Tokyo wants to keep its investment in Sakhalin oil and gas projects to ensure its energy security, Fumio Kishida has said
Japanese companies will continue to participate in Russian energy projects on Sakhalin Island due to their importance for Tokyo's energy security, Prime Minister Fumio Kishida announced at a meeting of the upper house of parliament on Monday.
Kishida told lawmakers that last year Tokyo managed to cut reliance on Russia's energy resources by slashing oil imports by 90% and coal by 60%. Japan, which currently chairs the Group of Seven industrialized nations, remains in "close cooperation with the countries of the G7 and the world community" on the issue of energy supply, the prime minister said.
At the same time, the Japanese government expects demand for liquefied natural gas (LNG) to grow. "Therefore, in what concerns projects on Sakhalin, they are important for ensuring energy security in our country," Kishida argued, explaining that the country will keep its stake in the new operator of the Sakhalin-1 oil and gas project.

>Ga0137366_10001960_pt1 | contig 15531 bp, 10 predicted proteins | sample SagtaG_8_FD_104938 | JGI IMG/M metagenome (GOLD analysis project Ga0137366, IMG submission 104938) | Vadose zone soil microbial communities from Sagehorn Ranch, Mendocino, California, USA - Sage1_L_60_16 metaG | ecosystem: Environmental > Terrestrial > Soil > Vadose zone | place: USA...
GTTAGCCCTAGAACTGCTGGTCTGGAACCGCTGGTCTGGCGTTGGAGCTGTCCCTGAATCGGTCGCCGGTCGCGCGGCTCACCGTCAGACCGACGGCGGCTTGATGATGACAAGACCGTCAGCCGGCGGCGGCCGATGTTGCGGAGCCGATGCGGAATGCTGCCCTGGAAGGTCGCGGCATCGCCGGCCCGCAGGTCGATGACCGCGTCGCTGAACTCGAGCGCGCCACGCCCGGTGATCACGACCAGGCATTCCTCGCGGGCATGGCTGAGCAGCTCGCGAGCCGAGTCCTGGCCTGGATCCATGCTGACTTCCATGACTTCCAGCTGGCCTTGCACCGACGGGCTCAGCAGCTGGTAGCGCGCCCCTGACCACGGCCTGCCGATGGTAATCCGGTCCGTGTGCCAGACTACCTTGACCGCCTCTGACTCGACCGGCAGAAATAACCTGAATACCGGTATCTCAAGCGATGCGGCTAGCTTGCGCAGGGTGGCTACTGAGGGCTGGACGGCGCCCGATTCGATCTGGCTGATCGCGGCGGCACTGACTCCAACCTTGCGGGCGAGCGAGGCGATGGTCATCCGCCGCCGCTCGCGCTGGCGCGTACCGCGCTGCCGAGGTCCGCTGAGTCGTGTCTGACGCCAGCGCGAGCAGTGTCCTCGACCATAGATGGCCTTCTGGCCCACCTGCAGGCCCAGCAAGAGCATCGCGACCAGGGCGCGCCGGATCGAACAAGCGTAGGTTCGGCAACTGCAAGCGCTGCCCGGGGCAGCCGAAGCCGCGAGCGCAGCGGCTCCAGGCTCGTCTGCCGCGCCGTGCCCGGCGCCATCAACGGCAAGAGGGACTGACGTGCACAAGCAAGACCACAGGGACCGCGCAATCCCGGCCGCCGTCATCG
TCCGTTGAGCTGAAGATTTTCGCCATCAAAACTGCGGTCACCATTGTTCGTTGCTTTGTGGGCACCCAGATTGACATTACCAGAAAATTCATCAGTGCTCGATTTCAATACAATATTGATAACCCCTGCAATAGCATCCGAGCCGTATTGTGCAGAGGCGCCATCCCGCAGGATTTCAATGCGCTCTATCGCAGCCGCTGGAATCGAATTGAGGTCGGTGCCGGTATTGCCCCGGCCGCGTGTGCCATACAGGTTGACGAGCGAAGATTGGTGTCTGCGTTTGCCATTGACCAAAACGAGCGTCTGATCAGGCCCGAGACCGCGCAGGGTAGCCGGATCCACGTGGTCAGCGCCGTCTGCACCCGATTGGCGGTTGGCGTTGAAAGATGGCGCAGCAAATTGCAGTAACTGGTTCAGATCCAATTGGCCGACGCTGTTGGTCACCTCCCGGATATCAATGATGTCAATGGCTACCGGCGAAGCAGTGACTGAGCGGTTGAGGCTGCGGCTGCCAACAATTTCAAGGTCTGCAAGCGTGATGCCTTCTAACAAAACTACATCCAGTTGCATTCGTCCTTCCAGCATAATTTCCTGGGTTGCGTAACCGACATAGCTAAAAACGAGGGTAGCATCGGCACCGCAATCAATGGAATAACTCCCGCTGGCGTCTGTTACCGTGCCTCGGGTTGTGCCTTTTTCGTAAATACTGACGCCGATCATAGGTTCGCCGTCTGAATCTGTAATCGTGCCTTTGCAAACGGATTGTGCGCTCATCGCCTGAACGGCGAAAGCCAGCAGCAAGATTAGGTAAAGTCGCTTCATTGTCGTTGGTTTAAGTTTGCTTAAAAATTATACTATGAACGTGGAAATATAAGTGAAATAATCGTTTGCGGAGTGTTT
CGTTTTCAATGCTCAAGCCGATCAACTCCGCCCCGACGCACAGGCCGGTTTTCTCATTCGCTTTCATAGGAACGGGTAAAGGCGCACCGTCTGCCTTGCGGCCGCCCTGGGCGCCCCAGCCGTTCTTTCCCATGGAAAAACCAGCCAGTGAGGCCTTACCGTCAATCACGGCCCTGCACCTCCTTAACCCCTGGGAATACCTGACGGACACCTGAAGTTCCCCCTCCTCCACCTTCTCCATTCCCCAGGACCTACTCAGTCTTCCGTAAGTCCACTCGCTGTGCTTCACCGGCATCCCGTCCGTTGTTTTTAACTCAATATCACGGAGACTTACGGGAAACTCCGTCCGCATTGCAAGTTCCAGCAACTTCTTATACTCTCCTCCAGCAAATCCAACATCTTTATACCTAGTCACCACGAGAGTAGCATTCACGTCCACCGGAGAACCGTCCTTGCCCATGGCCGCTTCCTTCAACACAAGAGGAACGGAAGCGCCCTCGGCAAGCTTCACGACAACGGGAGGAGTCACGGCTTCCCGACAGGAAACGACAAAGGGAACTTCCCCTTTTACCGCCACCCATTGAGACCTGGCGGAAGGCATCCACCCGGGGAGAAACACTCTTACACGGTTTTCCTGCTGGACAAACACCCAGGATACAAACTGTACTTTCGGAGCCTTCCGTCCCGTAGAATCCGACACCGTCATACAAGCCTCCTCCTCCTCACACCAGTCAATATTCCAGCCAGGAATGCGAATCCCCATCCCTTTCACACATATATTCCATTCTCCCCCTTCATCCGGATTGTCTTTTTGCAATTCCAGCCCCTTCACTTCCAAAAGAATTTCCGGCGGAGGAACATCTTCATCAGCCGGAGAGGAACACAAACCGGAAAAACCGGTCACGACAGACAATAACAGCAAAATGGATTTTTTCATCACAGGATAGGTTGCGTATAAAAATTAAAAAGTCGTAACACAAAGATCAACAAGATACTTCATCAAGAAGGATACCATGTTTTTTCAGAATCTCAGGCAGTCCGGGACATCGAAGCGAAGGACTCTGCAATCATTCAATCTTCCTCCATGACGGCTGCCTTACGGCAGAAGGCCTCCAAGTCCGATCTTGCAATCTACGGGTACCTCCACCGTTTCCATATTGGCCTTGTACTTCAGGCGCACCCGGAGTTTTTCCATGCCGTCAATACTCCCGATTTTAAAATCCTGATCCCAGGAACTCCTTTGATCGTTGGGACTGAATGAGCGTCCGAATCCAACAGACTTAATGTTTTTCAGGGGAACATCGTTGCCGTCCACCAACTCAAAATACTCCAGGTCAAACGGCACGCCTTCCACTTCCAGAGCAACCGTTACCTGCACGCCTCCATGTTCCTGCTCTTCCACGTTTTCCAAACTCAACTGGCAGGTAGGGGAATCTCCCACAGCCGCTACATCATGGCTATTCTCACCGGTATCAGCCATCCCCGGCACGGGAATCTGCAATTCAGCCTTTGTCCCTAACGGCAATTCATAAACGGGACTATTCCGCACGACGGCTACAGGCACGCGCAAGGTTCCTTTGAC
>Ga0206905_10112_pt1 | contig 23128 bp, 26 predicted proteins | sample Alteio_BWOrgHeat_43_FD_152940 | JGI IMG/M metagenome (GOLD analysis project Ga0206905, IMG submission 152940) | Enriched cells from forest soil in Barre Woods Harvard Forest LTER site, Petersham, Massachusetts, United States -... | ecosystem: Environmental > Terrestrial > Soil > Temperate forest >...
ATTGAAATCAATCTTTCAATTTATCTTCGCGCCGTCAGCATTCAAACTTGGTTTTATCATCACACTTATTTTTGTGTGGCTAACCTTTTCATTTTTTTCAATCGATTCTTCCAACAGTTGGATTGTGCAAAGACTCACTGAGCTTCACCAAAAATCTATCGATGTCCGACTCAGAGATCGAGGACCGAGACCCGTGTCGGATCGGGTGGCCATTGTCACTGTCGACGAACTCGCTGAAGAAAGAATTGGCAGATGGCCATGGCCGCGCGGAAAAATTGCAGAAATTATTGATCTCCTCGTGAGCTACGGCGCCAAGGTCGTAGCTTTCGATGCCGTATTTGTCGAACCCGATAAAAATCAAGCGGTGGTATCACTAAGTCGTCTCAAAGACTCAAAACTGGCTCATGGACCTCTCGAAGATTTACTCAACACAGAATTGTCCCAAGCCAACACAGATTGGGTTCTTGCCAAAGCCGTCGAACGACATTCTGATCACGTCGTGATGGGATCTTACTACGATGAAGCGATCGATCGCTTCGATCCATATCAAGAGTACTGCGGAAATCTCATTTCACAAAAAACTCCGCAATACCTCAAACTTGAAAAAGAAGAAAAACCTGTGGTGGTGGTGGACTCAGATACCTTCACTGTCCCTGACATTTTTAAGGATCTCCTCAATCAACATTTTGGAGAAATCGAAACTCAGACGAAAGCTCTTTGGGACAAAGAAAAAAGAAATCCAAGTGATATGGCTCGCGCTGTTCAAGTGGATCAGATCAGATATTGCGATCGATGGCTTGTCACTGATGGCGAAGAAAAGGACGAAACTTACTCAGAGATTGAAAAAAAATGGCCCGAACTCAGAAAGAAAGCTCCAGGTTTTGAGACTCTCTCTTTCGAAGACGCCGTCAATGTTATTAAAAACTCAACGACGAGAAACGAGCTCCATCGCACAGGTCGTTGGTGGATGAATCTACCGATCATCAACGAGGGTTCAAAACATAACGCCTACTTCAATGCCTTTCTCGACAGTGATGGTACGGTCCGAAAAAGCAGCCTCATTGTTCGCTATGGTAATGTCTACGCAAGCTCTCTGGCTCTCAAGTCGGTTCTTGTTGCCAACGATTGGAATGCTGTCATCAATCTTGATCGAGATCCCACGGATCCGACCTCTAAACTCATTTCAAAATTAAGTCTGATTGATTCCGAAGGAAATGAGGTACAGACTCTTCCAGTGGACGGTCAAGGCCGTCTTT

Japan's Sakhalin Oil and Gas Development Co (SODECO) owns a 30% stake in the Russian Far Eastern offshore project.
Last year, the Russian government allowed SODECO to keep its stake under the new domestic operator of Sakhalin-1 following the exit of ExxonMobil, the previous operator and formerly also owner of a 30% stake.
Exxon Neftegaz was disbanded as the operator of the project and all its assets and equipment were transferred to a new company managed by Rosneft subsidiary Sakhalinmorneftegaz-Shelf.
Japan is the world's top LNG importer and a major natural gas and oil consumer. According to S&P, Tokyo became 95% dependent on imports of Middle Eastern crude after it weaned itself off Russian oil in lockstep with its Western allies.
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